This page investigates velocities in moving frames of reference. We investigate whether ideas from relativity can be used in classical Euclidean space.
Velocity as a Rotation in Space-Time
In relativity space and time is treated as a combined 4 dimensional space instead of separate 3 and 1 dimensional spaces. Here we stay with classical physics but try to use the space-time idea. Just to be clear: we are using conventional Euclidean space and are not using and concepts like the constant speed of light.
So imagine that Betty and Charles start walking at different speeds from the same point in time and space. Their positions can be plotted in space and time by a stationary person (Adam) and the plot may look like this:
The equations for these lines are:
x = vbt for Betty and
x = vct for Charles
- vb= velocity of Betty
- vc= velocity of Charles
What if we want to measure these things in the frame of reference of say Charles? then we would get:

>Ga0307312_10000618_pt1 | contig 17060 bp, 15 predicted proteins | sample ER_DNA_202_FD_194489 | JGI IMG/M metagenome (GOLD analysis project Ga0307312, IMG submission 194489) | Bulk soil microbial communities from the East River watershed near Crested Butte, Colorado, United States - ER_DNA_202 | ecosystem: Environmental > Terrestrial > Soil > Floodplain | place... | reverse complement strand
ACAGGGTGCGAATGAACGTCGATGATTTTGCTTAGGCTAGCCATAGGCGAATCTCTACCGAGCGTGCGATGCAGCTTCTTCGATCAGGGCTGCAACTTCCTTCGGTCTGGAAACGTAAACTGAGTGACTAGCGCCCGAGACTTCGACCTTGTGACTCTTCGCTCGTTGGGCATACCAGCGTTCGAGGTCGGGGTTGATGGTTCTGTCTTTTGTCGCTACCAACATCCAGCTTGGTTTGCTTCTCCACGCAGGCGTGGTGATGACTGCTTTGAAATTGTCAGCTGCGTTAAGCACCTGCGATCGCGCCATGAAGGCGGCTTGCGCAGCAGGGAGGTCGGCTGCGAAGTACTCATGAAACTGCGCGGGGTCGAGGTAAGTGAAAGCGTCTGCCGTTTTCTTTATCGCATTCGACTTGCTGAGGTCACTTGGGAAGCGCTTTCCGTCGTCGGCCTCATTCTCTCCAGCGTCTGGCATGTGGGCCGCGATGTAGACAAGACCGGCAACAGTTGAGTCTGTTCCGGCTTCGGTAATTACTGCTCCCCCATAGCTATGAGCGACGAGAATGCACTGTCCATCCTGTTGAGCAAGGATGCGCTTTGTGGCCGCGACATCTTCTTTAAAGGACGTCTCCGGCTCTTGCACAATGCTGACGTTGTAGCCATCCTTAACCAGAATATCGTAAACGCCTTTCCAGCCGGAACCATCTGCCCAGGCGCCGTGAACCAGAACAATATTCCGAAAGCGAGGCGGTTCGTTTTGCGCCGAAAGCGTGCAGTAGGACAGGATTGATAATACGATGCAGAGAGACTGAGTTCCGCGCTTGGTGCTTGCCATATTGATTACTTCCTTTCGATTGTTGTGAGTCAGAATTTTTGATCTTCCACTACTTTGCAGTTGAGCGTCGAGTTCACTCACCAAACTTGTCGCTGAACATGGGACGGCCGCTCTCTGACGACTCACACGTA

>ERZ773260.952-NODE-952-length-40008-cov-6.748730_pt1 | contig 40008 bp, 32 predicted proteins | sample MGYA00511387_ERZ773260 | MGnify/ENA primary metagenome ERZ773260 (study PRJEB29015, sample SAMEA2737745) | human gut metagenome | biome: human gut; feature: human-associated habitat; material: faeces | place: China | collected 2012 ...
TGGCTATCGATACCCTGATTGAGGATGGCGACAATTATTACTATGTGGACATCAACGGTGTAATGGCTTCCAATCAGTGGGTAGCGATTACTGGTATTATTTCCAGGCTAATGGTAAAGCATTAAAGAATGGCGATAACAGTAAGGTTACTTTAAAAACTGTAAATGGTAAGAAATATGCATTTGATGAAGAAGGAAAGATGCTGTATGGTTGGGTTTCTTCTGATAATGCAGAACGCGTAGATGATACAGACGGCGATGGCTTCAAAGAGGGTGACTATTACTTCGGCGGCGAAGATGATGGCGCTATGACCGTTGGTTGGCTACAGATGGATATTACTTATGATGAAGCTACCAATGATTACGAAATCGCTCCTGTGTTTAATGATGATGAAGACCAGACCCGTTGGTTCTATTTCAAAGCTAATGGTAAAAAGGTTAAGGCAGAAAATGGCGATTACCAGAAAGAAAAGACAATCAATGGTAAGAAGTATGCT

Since Charles does not move relative to himself then his line will be vertical (along the time axis). We get these graphs by subtracting vbt from the distance axis, which gives:
x = vbt - vct = (vb- vc)t for Betty and
x = vct - vct = 0 for Charles
x = -vct for absolute values such as the start point
So the axes are skewed relative to the absolute frame of reference.
For completeness here is the space-time diagram relative to Betty:
giving the equations:
x = vbt - vbt = 0 for Betty and
x = vct - vbt = (vc- vb)t for Charles
x = -vbt for absolute values such as the start point.
Representing as a Rotation
Is it possible, instead of skewing the distance axis, to skew the time axis or rotate the axes?
Transform due to Relative Velocity
If we want to transform an event measured in two reference frames one of which is traveling at velocity v compared with the other we could use:
x -> x0 + vt
- v = relative velocity of the two reference frames.
which would look like this:
in other words point:
|is transformed to:||
Galilean Transforms give a transform from on inertial frame to another in classical Newtonian physics.